What started as a batch of 1,200 watches made in 1941 has since become one of the most iconic watch designs in history. The Beobachtungs-Uhren (B-Uhren), or Fliegers (“pilots” auf Deutsch), made for the German Luftwaffe, were intended only as flight tools. The paramount focus of the Flieger was legibility; robustness and accuracy were factors as well, but if the navigator or pilot couldn’t quickly tell the time, the watch was of no use.
The Flieger was primarily made for the navigator (the “Beobachter”), and was not actually issued to keep, but as flight equipment with the expectation that the watch be returned post-mission. It was made in two types, A and B, which had similar aesthetics: a 55-millimeter case diameter, a matte black dial with luminous markers and hands, a pocket watch movement, the trademark triangle 12:00 marker, and a long leather strap with enough material to be worn around the outside of pilot’s jacket. The difference between the two was the dial layout — the Type A being very simple, more of a traditional clock layout, and the Type B as an intuitive natural progression.
The Type B displays the standard minute track, but instead of an hour indicator for every 5 minutes, there’s a numeric minute indicator which lines up perfectly with the length of the minute hand. On the inner part of the dial, an additional ring lines up with the hour hand and displays markers for each of the 12 hours. At a glance, it’s an incredibly easy dial to read. In fact, if you can’t read a Type B Flieger, it’s a safe bet you’d have trouble with any watch.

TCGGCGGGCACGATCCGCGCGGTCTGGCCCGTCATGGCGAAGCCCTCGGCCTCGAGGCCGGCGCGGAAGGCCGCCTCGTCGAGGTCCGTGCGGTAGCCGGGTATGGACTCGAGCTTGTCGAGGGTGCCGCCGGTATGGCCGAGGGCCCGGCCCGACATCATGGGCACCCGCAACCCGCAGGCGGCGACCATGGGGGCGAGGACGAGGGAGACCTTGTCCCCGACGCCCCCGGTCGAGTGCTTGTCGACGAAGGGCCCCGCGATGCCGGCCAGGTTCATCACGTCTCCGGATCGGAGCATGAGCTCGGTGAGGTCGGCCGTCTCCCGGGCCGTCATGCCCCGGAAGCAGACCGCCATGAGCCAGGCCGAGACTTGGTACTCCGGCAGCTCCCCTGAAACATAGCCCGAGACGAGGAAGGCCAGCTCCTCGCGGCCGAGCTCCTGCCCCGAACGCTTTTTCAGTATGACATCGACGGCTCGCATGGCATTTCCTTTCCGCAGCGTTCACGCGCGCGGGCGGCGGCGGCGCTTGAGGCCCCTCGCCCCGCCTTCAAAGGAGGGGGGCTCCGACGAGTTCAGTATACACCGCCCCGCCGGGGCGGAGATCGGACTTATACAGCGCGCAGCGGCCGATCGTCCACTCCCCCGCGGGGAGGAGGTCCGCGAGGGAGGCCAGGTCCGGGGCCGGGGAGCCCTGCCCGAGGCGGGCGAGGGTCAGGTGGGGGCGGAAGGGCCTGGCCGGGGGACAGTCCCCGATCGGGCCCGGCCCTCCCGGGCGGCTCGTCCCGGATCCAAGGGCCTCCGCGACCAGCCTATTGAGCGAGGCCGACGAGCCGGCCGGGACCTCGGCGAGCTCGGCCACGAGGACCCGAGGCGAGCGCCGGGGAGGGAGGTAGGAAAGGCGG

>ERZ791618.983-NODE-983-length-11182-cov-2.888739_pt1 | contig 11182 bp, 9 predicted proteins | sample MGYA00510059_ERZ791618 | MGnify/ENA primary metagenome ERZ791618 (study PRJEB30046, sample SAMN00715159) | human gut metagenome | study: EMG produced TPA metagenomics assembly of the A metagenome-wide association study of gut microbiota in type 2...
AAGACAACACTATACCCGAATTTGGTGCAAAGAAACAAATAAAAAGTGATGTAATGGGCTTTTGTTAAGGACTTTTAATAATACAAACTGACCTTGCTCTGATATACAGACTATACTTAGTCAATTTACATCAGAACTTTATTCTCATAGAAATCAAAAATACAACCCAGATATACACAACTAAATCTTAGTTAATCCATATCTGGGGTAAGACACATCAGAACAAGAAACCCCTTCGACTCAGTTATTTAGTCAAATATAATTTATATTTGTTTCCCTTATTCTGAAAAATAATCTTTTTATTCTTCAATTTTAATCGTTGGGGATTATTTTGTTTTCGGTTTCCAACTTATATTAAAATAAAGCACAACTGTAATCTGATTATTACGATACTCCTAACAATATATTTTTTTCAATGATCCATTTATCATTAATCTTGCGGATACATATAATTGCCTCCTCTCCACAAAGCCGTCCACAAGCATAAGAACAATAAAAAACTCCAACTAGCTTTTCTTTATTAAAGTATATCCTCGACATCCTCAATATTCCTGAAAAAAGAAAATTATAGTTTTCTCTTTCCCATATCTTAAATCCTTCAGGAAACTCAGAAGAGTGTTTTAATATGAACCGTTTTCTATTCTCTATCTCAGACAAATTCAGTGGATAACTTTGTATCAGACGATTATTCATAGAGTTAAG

The original Flieger manufacturers — IWC, A. Lange und Söhne, Stowa, Laco, and Wempe — remain household names. But lucky for watch nerds, a fat wallet or a giant’s wrist isn’t necessary to get the look and feel of a Flieger. With the exception of Lange, each brand still produces varying degrees of Fliegers, from traditional to modern, high-end to affordable. Then again, other great brands make Flieger-inspired timepieces today, some faithful reproductions and some that take creative license. Here are a few of our favorites from both the classic Deutsche set and some great newcomers.